4 min read

Making SMTP work in 2020

Making SMTP work in 2020

Sending e-mail with SMTP is one earliest internet services available, and was easily for me the first bit of "internet" that I had access to in the late '80s/early 1990s.  Back in the "good old days", standing up an SMTP server for sending e-mail was a trivial matter on pretty much every platform.  TCP Port 25 open to the internet, and you could send e-mail with the "From:" as any account you wished and your e-mail would end up in the mailbox at the other end.  Directly locally receiving e-mail was a more difficult task - but directly sending e-mail from any machine was easy and had advantages of not having to connect and authenticate to a remote server, which many times speed up the process for those in the know.

Of course SPAM ruined all of this, and is still the bane of our existence.  Once Spam became a problem blacklists were initially used, SMTP servers that Spam came from or didn't use authentication found themselves unable to send mail that would actually get delivered.  Of course in a world where money is still to be made from Spam that wasn't the end of it and it's a constant game of cat and mouse.  Currently, there are 4 thresholds (with a 5th optional) that need to be met to successfully run your own SMTP server.  In order of priority:

  1. Keeping off the good old IP blacklists.
  2. Reverse IP lookup (nslookup) matching the server EHLO hostname
  3. DNS entry (SPF) authorizing e-mail coming from that server
  4. Matching DKIM certificate in DNS and SMTP server
  5. DNS Record for DMARC

Of these, having a dynamic IP address makes #2 very difficult, and #3 a hassle.  In our "always connected" ISP world, even Dynamic IP addresses can last a good long time, so it may be worth it.  Since I changed ISPs, my IP has been fairly static, short router resets don't trigger a change.  So let's go through these:

#1 mostly involves keeping your SMTP sever secure, and cleaning up the reputation of the IP address you have if it has become sullied.  There are 94 different blacklists as of me writing this (plus major e-mail providers have their own internal blacklists), and you can use tools like this to find if you are blacklisted and beg to get taken off: Email Blacklist Check - IP Blacklist Check - See if your server is blacklisted (mxtoolbox.com) .  If you are lucky you will get a 550 bounce rejection listing this is as the reason.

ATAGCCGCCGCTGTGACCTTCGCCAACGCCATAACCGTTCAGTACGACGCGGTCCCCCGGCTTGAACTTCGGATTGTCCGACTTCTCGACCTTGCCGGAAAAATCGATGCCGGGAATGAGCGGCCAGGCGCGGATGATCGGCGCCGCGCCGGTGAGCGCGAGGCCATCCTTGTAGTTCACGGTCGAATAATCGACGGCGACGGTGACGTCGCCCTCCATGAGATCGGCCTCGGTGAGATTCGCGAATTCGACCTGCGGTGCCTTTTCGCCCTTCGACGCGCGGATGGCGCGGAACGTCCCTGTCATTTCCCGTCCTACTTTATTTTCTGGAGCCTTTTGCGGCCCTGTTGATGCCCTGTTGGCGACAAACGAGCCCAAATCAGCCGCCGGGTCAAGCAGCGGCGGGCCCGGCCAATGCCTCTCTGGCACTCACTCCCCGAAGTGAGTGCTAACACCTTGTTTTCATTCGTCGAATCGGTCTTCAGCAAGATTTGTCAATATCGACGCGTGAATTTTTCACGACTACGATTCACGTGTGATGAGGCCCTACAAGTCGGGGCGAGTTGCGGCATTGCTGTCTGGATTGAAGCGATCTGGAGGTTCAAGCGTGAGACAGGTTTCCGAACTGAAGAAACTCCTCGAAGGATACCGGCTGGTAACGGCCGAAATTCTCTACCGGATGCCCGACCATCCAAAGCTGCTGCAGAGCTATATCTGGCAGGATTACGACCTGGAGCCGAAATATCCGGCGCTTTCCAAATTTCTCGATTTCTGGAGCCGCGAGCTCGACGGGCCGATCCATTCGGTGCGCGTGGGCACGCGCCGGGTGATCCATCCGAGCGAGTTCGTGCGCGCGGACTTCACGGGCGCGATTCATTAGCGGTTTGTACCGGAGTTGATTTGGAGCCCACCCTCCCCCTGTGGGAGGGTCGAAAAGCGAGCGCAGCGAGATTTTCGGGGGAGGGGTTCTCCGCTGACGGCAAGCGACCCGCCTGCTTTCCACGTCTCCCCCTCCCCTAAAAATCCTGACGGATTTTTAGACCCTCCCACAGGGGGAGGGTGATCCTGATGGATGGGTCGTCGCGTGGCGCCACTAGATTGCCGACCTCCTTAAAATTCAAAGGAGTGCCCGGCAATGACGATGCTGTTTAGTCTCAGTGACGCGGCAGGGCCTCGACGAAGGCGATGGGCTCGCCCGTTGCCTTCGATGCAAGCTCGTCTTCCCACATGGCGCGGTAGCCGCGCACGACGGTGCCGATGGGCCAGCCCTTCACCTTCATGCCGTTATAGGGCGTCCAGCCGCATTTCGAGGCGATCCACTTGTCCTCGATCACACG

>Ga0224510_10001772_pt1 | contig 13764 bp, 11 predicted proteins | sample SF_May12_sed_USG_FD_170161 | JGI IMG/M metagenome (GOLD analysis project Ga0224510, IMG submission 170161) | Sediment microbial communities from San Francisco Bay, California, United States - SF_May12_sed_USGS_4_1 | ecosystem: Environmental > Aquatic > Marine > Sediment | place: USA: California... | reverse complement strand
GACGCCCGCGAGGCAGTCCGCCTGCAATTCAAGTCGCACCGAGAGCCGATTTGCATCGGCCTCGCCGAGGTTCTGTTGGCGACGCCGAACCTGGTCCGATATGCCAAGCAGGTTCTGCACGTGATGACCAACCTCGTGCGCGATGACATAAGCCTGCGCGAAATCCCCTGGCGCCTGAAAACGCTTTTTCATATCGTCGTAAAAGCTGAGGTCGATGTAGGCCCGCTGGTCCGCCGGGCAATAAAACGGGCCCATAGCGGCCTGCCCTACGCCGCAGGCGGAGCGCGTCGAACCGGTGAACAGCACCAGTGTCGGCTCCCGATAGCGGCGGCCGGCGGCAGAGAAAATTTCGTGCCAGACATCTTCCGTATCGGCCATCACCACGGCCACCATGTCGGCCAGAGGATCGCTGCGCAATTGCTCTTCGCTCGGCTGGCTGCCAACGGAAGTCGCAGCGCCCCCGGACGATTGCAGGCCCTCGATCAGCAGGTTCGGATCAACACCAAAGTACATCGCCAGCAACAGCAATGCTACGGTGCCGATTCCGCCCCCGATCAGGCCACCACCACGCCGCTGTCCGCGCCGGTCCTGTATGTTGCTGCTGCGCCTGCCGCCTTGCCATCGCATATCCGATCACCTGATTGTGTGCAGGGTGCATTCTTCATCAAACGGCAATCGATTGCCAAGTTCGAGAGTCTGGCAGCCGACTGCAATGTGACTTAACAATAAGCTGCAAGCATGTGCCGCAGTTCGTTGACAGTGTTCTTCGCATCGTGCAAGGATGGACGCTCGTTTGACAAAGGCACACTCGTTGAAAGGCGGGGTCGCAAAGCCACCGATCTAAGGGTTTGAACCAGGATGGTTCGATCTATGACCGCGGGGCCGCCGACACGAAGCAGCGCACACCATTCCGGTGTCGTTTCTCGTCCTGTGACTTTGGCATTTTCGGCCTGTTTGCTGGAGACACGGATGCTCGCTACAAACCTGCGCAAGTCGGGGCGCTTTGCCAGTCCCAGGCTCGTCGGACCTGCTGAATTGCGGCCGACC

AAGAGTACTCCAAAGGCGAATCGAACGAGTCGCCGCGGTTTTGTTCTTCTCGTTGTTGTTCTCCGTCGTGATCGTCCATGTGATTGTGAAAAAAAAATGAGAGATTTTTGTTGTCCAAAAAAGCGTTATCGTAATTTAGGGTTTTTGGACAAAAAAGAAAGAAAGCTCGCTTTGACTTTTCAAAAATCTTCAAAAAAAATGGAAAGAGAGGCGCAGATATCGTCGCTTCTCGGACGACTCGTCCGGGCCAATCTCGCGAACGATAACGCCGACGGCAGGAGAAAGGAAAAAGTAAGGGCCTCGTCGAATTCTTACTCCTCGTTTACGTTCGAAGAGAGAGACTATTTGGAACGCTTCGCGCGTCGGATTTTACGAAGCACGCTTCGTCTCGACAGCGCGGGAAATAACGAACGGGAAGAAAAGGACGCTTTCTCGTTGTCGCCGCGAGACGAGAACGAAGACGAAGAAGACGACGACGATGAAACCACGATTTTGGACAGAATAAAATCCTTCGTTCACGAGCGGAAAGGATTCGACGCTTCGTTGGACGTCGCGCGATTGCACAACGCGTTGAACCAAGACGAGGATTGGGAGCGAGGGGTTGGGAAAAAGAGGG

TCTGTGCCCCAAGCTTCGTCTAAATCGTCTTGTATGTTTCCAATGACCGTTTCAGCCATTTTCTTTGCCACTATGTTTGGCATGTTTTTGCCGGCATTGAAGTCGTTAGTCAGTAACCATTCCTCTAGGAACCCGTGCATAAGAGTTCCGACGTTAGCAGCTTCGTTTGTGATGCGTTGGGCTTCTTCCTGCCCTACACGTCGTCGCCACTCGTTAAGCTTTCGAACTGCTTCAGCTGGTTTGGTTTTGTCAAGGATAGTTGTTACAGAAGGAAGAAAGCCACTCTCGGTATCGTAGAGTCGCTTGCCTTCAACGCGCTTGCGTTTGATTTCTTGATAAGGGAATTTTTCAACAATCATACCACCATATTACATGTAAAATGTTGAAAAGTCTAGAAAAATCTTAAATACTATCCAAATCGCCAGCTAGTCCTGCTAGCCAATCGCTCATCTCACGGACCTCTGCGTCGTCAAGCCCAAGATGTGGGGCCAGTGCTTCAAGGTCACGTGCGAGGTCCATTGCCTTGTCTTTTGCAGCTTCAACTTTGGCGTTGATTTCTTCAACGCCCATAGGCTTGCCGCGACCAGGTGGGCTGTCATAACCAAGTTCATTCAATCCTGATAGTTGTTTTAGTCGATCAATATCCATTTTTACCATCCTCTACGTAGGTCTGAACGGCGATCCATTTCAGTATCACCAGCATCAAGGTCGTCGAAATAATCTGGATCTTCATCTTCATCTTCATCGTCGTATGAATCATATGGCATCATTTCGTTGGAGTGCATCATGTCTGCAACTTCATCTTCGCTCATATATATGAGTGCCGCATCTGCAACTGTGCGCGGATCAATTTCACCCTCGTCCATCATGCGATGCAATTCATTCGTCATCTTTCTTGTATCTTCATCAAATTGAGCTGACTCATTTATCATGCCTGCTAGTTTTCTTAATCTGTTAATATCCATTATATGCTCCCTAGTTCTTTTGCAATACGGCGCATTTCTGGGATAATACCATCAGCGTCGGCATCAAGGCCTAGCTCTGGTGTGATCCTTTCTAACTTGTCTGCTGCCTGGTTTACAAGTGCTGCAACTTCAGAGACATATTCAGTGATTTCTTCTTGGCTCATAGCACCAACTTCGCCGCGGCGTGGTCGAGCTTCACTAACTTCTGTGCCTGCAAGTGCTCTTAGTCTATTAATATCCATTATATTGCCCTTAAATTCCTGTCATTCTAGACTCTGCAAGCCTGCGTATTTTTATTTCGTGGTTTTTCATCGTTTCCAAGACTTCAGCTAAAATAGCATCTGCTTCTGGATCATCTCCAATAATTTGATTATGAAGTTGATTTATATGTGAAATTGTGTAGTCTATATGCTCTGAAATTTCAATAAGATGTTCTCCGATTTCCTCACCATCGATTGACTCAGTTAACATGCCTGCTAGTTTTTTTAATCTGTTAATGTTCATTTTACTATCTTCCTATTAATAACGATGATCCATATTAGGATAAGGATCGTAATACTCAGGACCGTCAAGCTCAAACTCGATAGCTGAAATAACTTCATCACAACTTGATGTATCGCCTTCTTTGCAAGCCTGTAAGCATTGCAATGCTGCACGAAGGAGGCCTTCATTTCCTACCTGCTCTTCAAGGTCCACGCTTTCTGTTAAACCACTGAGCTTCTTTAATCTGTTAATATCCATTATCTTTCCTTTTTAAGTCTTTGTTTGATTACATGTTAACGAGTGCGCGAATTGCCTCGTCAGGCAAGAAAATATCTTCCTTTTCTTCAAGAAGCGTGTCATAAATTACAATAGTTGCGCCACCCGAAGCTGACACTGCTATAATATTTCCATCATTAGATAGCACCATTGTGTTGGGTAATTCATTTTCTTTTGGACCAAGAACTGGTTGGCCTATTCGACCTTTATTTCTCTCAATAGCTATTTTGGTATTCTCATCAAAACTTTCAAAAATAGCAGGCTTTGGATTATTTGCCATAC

#2 This is another one that was one of the first anti-spam techniques, required by AOL to get e-mail though.  It is usually easiest to implement, but may be hard to know is an issue (again, you might/should get a specific bounce rejection listing this as the reason).  I know, you might want to have your smtp server be smtp.yourdomain.com or mail.yourdomain.com or some fun naming convention like darthvader.yourdomain.com, but unless you own the IP address and control the DNS A record for it, you have to roll with what you have got.  Just do an nslookup at a command prompt for your IP address to see what your ISP assigned and then name your server that in the SMTP config for EHLO.

#3 SPF DNS records are easy to implement and go a long way.  Basically, it's a simple TXT record that says where e-mail from your domain is allowed to originate from.  If you use a 3rd party SMTP service, they will often ask you to add an SPF record to your DNS saying e-mail originating from their domain is legitimate for you.  As an example the SPF record for KN6Q.org is:

v=spf1 a mx ip4:69.170.70.198  ~all

Which broken down is:

PrefixTypeValuePrefixDescDescription
vspf1The SPF record version
+aPassMatch if IP has a DNS 'A' record in given domain.
+mxPassMatch if IP is one of the MX hosts for given domain name.
+ip469.170.70.198PassMatch if IP is in the given range.
~allSoftFailAlways matches. It goes at the end of your record.

#4 The DKIM (DomainKeys Identified Mail) certificate pair is technically optional, but this could be the difference in your mail being delivered or not.  Your SMTP server must support DKIM, which consists of a public certificate in a DNS entry, and a private key that your server signs a hash with.  The downstream SMTP server decrypts the hash using your public key found in DNS.  There are many websites such as this one that you can use to generate a DKIM certificate pair.

#5 The DMARC record is another very simple DNS record that basically says this - this domain is using SPF and DKIM, and if SPF and/or DKIM checks fail, you should do this with the e-mail.  Once you are confident in SPF and DKIM setup use a DMARC generator to make a TXT DNS entry for the domain.

What I have found is the public e-mail providers (Gmail, Yahoo, Hotmail, etc.) are pretty loose with letting e-mail in and you can get by with #1 & #2, when you start knocking on the door of corporate e-mail systems (including cloud providers like Office365) you probably will not get in without #3 SPF and/or #4 DKIM.  DMARC is still fairly optional at this point (and honestly kind of presumptuous that another ISP would honor your request of what to do with your e-mail that fails SPF or DKIM checks).  However, anti-spam systems score every e-mail that comes in as potential junk - everything that you do on this list lowers your potential spam score, DMARC is simple way to knock down your spam score a point or so.